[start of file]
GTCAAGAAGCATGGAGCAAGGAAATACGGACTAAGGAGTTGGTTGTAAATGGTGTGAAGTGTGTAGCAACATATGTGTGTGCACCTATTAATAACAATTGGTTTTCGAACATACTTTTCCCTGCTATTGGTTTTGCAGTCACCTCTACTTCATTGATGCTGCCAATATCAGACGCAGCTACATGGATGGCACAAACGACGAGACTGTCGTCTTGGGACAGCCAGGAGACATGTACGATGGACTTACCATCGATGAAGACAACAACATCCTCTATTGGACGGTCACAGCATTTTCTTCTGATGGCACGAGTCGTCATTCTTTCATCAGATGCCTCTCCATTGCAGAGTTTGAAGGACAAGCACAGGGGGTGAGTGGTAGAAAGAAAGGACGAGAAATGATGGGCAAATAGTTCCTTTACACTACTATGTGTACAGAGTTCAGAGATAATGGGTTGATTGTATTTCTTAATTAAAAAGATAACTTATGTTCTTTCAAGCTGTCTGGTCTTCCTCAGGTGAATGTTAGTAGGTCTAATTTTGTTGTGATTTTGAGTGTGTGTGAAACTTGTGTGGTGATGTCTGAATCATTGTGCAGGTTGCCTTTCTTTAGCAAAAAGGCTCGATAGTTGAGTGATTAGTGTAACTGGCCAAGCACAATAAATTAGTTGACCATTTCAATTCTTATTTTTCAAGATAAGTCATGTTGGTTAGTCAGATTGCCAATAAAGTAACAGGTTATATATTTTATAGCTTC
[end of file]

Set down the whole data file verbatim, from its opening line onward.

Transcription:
GTCAAGAAGCATGGAGCAAGGAAATACGGACTAAGGAGTTGGTTGTAAATGGTGTGAAGTGTGTAGCAACATATGTGTGTGCACCTATTAATAACAATTGGTTTTCGAACATACTTTTCCCTGCTATTGGTTTTGCAGTCACCTCTACTTCATTGATGCTGCCAATATCAGACGCAGCTACATGGATGGCACAAACGACGAGACTGTCGTCTTGGGACAGCCAGGAGACATGTACGATGGACTTACCATCGATGAAGACAACAACATCCTCTATTGGACGGTCACAGCATTTTCTTCTGATGGCACGAGTCGTCATTCTTTCATCAGATGCCTCTCCATTGCAGAGTTTGAAGGACAAGCACAGGGGGTGAGTGGTAGAAAGAAAGGACGAGAAATGATGGGCAAATAGTTCCTTTACACTACTATGTGTACAGAGTTCAGAGATAATGGGTTGATTGTATTTCTTAATTAAAAAGATAACTTATGTTCTTTCAAGCTGTCTGGTCTTCCTCAGGTGAATGTTAGTAGGTCTAATTTTGTTGTGATTTTGAGTGTGTGTGAAACTTGTGTGGTGATGTCTGAATCATTGTGCAGGTTGCCTTTCTTTAGCAAAAAGGCTCGATAGTTGAGTGATTAGTGTAACTGGCCAAGCACAATAAATTAGTTGACCATTTCAATTCTTATTTTTCAAGATAAGTCATGTTGGTTAGTCAGATTGCCAATAAAGTAACAGGTTATATATTTTATAGCTTC